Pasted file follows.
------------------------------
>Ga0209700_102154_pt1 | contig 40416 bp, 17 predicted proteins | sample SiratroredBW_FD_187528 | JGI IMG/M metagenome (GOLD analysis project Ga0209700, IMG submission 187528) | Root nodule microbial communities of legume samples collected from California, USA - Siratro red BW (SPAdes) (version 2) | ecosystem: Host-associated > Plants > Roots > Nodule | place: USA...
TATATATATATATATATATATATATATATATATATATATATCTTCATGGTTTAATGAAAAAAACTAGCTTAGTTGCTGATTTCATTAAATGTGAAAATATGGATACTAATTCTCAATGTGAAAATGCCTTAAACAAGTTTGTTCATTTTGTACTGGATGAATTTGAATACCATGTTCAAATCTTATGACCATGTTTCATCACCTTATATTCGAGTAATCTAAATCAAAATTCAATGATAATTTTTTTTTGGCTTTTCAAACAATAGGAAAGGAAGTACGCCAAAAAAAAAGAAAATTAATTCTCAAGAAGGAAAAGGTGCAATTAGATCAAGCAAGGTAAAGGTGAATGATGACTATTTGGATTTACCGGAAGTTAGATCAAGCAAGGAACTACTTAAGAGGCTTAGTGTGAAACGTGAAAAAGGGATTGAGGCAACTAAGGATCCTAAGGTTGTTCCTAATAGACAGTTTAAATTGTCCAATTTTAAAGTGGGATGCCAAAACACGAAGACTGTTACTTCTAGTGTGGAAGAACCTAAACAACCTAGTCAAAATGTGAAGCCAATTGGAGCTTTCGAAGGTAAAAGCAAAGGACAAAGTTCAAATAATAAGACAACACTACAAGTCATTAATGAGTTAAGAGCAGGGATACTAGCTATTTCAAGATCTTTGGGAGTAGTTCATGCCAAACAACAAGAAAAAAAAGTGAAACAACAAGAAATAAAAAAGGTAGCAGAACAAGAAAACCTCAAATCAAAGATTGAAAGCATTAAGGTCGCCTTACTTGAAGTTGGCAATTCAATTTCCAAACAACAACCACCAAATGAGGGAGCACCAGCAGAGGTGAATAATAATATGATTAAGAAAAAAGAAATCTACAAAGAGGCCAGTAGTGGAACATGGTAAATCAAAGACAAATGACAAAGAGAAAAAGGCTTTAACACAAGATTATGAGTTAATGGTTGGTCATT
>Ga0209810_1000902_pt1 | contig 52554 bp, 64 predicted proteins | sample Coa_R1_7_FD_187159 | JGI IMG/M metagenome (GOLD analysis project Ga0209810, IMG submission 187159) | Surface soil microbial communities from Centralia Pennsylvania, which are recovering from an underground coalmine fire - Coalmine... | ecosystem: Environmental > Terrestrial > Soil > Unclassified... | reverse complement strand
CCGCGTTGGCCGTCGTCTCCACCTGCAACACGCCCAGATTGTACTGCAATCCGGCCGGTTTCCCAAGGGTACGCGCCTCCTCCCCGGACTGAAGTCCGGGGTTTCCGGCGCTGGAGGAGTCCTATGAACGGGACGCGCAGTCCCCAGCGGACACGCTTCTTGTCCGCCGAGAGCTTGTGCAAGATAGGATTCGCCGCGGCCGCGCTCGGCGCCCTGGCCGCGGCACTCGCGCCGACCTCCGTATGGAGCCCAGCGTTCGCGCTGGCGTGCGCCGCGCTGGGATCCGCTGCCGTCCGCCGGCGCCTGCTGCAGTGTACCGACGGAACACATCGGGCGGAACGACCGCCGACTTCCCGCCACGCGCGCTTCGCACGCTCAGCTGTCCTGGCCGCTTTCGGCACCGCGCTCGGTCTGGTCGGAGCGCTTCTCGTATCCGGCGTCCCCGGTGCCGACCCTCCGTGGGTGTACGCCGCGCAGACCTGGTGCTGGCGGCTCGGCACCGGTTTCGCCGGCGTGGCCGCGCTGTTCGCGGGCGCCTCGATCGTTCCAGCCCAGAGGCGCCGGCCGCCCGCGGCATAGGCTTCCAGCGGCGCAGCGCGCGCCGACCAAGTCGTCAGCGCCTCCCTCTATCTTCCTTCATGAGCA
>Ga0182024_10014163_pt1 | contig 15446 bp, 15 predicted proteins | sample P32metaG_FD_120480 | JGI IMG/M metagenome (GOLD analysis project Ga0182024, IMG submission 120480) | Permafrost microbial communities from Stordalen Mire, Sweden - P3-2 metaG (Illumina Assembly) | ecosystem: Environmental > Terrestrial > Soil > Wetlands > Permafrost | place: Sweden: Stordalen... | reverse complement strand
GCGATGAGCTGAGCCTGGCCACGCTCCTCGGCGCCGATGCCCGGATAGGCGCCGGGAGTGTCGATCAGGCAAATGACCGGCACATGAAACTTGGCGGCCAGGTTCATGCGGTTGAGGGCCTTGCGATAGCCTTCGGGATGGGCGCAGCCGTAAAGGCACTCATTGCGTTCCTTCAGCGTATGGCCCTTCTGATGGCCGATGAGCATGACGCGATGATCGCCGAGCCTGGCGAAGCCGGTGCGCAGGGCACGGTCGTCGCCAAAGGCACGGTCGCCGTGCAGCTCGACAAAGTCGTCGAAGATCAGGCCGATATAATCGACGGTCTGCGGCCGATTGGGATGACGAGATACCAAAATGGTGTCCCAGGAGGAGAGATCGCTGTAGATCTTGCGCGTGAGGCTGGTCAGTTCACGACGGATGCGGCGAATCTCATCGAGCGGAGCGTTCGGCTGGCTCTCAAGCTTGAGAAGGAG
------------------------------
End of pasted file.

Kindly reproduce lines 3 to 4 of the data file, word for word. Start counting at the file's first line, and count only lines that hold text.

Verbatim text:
>Ga0209810_1000902_pt1 | contig 52554 bp, 64 predicted proteins | sample Coa_R1_7_FD_187159 | JGI IMG/M metagenome (GOLD analysis project Ga0209810, IMG submission 187159) | Surface soil microbial communities from Centralia Pennsylvania, which are recovering from an underground coalmine fire - Coalmine... | ecosystem: Environmental > Terrestrial > Soil > Unclassified... | reverse complement strand
CCGCGTTGGCCGTCGTCTCCACCTGCAACACGCCCAGATTGTACTGCAATCCGGCCGGTTTCCCAAGGGTACGCGCCTCCTCCCCGGACTGAAGTCCGGGGTTTCCGGCGCTGGAGGAGTCCTATGAACGGGACGCGCAGTCCCCAGCGGACACGCTTCTTGTCCGCCGAGAGCTTGTGCAAGATAGGATTCGCCGCGGCCGCGCTCGGCGCCCTGGCCGCGGCACTCGCGCCGACCTCCGTATGGAGCCCAGCGTTCGCGCTGGCGTGCGCCGCGCTGGGATCCGCTGCCGTCCGCCGGCGCCTGCTGCAGTGTACCGACGGAACACATCGGGCGGAACGACCGCCGACTTCCCGCCACGCGCGCTTCGCACGCTCAGCTGTCCTGGCCGCTTTCGGCACCGCGCTCGGTCTGGTCGGAGCGCTTCTCGTATCCGGCGTCCCCGGTGCCGACCCTCCGTGGGTGTACGCCGCGCAGACCTGGTGCTGGCGGCTCGGCACCGGTTTCGCCGGCGTGGCCGCGCTGTTCGCGGGCGCCTCGATCGTTCCAGCCCAGAGGCGCCGGCCGCCCGCGGCATAGGCTTCCAGCGGCGCAGCGCGCGCCGACCAAGTCGTCAGCGCCTCCCTCTATCTTCCTTCATGAGCA